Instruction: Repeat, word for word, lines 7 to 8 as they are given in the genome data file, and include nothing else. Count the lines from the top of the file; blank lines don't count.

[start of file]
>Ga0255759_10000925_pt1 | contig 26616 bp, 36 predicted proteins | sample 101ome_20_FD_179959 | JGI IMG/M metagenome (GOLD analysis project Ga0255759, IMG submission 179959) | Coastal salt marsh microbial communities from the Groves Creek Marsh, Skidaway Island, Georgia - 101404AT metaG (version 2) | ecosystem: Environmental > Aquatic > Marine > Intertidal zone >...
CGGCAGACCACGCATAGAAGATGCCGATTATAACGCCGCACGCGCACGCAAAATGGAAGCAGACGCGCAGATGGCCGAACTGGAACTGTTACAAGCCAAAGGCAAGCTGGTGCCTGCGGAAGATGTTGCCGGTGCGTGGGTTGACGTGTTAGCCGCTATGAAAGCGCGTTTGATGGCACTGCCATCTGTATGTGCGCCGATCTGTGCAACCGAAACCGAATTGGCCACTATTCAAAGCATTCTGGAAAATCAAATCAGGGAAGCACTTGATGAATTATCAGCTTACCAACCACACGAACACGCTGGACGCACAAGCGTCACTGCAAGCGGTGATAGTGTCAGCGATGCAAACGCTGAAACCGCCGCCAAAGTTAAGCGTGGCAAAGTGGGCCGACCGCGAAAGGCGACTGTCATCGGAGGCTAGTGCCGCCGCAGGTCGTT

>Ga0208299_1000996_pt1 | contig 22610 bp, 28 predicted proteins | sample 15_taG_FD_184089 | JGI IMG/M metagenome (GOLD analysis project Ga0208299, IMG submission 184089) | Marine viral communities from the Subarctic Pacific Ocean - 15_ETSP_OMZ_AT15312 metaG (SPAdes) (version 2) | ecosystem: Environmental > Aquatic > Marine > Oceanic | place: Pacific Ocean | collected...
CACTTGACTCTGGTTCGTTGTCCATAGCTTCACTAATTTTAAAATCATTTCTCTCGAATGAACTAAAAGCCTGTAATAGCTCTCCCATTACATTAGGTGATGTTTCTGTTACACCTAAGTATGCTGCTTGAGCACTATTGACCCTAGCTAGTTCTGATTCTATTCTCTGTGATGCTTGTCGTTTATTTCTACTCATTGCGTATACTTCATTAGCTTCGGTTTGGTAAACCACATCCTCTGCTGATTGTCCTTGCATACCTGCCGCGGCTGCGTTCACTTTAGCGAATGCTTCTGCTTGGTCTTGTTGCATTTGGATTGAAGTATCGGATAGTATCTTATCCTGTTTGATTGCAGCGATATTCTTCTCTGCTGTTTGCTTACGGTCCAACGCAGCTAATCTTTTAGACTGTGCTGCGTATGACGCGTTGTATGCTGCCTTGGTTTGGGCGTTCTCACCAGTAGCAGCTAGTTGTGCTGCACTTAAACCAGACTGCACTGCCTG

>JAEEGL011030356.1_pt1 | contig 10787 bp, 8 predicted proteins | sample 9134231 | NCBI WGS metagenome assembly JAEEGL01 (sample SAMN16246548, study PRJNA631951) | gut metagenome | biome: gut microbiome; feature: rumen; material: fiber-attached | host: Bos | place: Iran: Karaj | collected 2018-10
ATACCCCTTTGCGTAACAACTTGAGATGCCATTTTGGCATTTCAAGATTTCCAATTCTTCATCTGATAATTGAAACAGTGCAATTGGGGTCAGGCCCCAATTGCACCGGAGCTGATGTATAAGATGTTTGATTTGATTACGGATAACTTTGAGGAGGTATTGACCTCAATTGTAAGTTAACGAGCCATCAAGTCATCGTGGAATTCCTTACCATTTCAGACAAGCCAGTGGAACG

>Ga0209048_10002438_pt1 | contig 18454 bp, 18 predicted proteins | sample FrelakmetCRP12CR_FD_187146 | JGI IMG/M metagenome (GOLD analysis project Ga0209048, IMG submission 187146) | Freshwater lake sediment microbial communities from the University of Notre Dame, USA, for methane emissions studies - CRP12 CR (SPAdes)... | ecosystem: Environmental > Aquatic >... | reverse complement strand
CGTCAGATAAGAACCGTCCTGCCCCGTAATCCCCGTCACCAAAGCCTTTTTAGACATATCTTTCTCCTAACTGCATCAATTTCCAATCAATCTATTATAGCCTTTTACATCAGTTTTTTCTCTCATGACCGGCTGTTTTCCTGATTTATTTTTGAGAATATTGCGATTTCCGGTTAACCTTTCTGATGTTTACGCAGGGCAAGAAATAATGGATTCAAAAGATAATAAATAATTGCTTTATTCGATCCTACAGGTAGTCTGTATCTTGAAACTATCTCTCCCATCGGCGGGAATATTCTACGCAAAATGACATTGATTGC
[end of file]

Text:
>Ga0209048_10002438_pt1 | contig 18454 bp, 18 predicted proteins | sample FrelakmetCRP12CR_FD_187146 | JGI IMG/M metagenome (GOLD analysis project Ga0209048, IMG submission 187146) | Freshwater lake sediment microbial communities from the University of Notre Dame, USA, for methane emissions studies - CRP12 CR (SPAdes)... | ecosystem: Environmental > Aquatic >... | reverse complement strand
CGTCAGATAAGAACCGTCCTGCCCCGTAATCCCCGTCACCAAAGCCTTTTTAGACATATCTTTCTCCTAACTGCATCAATTTCCAATCAATCTATTATAGCCTTTTACATCAGTTTTTTCTCTCATGACCGGCTGTTTTCCTGATTTATTTTTGAGAATATTGCGATTTCCGGTTAACCTTTCTGATGTTTACGCAGGGCAAGAAATAATGGATTCAAAAGATAATAAATAATTGCTTTATTCGATCCTACAGGTAGTCTGTATCTTGAAACTATCTCTCCCATCGGCGGGAATATTCTACGCAAAATGACATTGATTGC